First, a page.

Dance and Defence against Loneliness
Updated: Jun 20
Flomotion is definitely on trend!
It is now widely recognised that dance is a very effective way to combat social isolation, especially since the Covid pandemic. There are a myriad of research papers online that look into this social phenomenon and they consistently report that dance is a very good way to help people feel less alone and more connected with others, even when this is done via an online platform.
Here's what a National Geographic article says about the global rise in popularity of dance following the Covid lockdowns :
'...dance has been... the solution for hundreds of thousands of people around the world, lifting our spirits and connecting us with every single step'.
‘Creative dancers share genes with strong social communicators, suggesting that we evolved to overcome social isolation’.
World Dance Day
The article goes on to talk about International World Dance Day:
‘This annual UNESCO-supported event celebrates dance and encourages governments to recognise its social and educational significance’. The article quotes Gregory Vuyani Maqoma, an acclaimed South African dancer and educator who wrote the 2020 International World Dance Day message:
‘More than ever, we need to dance with purpose to remind the world that humanity still exists…Our purpose is one that strives to change the world one step at a time.’
Source: National Geographic
Social prescribing is an NHS funded activity that ‘connects people to activities, groups, and services in their community to meet the practical, social and emotional needs that affect their health and wellbeing… Social prescribing is an all-age, whole population approach that works particularly well for people who… need support with low level mental health issues [and]…who are lonely or isolated…’
The NHS programme states: ‘This is the biggest investment in social prescribing by any national health system and legitimises non-medical community-based activities and holistic support alongside medical treatment as part of a personalised care approach.’
Can you imagine, next time you go to the GP you might walk away with a ticket to dance? Here’s one such project…
Dancing Away the Loneliness
The World, ‘public radio’s longest-running daily global news program’ ran a feature in 2022 called Dancing Away the Loneliness about social prescriptions in the UK and how these are used to combat loneliness and isolation. Here’s what they said:
‘Doctors now know that social isolation is linked to an increased risk of health problems like dementia, heart disease and stroke. Loneliness also increases the risk of high blood pressure. And people with fewer connections are also at greater risk of premature death. In 2017, US Surgeon General Vivek Murthy called loneliness an epidemic.’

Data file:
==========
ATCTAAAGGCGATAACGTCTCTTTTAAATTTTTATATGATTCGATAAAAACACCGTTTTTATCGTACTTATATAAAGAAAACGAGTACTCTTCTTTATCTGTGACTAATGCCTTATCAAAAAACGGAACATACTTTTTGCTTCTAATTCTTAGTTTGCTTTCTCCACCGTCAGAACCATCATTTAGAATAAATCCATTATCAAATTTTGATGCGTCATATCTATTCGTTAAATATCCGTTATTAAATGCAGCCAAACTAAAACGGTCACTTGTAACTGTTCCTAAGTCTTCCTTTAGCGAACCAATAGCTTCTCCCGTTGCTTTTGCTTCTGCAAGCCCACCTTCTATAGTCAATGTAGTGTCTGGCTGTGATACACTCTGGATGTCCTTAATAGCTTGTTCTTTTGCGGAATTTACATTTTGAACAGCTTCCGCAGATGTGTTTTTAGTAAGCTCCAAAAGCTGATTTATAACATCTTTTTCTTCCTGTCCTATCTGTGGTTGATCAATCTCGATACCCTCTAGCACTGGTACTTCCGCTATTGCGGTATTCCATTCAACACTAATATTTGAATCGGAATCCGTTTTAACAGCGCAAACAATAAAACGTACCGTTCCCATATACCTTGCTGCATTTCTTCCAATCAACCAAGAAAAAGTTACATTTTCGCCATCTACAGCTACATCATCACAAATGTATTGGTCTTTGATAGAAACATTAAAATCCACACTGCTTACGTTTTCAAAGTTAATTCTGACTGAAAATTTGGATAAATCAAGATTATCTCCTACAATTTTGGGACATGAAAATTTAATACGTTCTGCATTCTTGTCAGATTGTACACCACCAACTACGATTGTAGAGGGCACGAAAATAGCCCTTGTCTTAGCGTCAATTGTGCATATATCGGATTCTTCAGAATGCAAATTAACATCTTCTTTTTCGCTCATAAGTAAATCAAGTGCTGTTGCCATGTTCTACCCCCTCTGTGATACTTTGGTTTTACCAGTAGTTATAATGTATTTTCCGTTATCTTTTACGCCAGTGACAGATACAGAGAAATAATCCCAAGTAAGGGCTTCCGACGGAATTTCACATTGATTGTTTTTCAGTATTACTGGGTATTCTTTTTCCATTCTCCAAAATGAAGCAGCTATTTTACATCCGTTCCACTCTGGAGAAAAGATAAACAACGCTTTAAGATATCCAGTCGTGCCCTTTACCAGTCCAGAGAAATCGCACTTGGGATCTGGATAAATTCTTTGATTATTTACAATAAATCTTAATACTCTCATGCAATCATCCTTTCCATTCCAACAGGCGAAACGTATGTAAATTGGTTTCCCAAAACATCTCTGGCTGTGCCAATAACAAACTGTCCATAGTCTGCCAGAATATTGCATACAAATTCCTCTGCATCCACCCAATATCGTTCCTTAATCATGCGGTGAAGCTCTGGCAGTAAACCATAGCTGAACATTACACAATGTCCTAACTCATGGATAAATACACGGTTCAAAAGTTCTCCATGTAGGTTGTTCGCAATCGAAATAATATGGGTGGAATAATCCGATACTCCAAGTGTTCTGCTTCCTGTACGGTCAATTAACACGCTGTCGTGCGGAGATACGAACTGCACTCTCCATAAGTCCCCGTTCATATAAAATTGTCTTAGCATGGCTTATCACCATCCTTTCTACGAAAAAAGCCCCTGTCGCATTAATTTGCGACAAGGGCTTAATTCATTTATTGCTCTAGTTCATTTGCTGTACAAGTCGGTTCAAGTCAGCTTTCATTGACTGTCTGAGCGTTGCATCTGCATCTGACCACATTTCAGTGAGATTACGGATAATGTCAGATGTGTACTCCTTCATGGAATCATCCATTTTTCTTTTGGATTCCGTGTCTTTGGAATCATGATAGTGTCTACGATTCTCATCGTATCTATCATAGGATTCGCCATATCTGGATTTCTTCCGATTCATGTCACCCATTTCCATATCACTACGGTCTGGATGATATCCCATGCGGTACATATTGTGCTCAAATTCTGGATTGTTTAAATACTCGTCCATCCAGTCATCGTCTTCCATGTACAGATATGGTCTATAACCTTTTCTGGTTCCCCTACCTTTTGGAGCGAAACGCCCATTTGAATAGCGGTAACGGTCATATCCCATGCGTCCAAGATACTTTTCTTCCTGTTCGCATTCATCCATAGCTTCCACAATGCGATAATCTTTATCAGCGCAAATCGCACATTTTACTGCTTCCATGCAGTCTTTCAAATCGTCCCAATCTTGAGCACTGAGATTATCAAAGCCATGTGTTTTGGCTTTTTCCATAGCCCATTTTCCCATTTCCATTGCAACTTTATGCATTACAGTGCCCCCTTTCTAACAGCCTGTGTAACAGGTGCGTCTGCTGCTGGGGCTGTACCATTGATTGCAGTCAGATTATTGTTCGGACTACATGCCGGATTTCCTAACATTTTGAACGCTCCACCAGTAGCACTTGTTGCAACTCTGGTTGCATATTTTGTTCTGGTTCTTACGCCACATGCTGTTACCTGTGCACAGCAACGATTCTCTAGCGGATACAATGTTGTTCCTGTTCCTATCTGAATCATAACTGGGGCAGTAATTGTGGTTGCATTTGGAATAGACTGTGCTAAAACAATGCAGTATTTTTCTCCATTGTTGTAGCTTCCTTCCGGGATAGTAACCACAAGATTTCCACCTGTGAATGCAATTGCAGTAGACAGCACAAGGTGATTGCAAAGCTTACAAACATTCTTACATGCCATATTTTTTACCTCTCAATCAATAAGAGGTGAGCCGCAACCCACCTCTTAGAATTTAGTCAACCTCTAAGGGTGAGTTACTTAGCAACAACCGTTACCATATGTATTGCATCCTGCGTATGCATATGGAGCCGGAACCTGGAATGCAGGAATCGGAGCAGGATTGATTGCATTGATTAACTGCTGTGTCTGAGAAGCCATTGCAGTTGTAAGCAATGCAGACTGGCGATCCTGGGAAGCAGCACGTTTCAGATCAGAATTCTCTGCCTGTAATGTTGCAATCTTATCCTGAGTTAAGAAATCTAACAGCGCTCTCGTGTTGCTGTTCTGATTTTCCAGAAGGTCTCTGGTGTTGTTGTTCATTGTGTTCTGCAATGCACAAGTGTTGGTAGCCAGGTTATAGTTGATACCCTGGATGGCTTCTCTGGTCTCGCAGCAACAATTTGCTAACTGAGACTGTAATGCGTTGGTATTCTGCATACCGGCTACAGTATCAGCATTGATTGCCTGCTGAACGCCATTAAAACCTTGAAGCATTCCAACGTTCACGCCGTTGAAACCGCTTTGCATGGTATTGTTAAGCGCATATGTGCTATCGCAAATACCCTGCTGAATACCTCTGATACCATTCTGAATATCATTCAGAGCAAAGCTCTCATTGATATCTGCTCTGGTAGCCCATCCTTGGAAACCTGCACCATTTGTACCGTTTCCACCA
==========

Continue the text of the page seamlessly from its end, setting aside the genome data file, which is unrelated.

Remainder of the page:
The UK, Japan and Australia have all developed national strategies for loneliness.
The World feature focused on a project in Hackney, London, called the Posh Club, a weekly afternoon tea club and cabaret strictly for the over 60s. People experiencing isolation and loneliness can be referred there by their GP. As well as entertainment in the form of comedy, drag performance, music and dance, attendees are also encouraged to participate in dance. Needless to say it’s a vibrant and life-changing community.
Source: the world.org
The Evening Standard recently ran an article about Ecstatic Dance. Organisers of Ecstatic Dance UK, describe the dance as:
‘a meditation, a practice, a party, a workout and therapy. All of the above’. They say that in response to the proliferation in digital technologies and artificial intelligence there is a growing ‘instinctive calling to something that is humanising. Something that brings us back down to earth and into our bodies.’
The article talks about the roots of Ecstatic Dance being in ancient traditions including Shamanic practices, the Sufis and the ancient Greeks. This is an old story, being played out in a 21st Century context.
Source: The Evening Standard
Dancing is the Best Medicine
In their excellent book, Dancing is the Best Medicine, Christensen and Chang, two neuroscientists lay out a strong case for the myriad benefits of dancing, based on wide scientific findings.
On the subject of human evolution, group bonding and social isolation, they say:
‘This community feeling is rooted in our evolutionary past, and is, therefore, deeply embedded in each of us…
Group bonding became necessary for survival. Rituals and traditions evolved to reinforce these bonds…All cultures, all over the world, developed groups dances. Today science shows that moving together in synchrony to music or to a particular rhythm was very important for the evolution and development of human societies. Dancing strengthened the social bonds within a group and gave people a feeling of identity and belonging…’
Flow down to Flomotion
So if you (or anyone you know) have been feeling lonely, isolated, disconnected or friendless, head down to Flomotion, either in person or online. You are guaranteed to feel less isolated at the end of a session, and you never know, you might just enjoy it!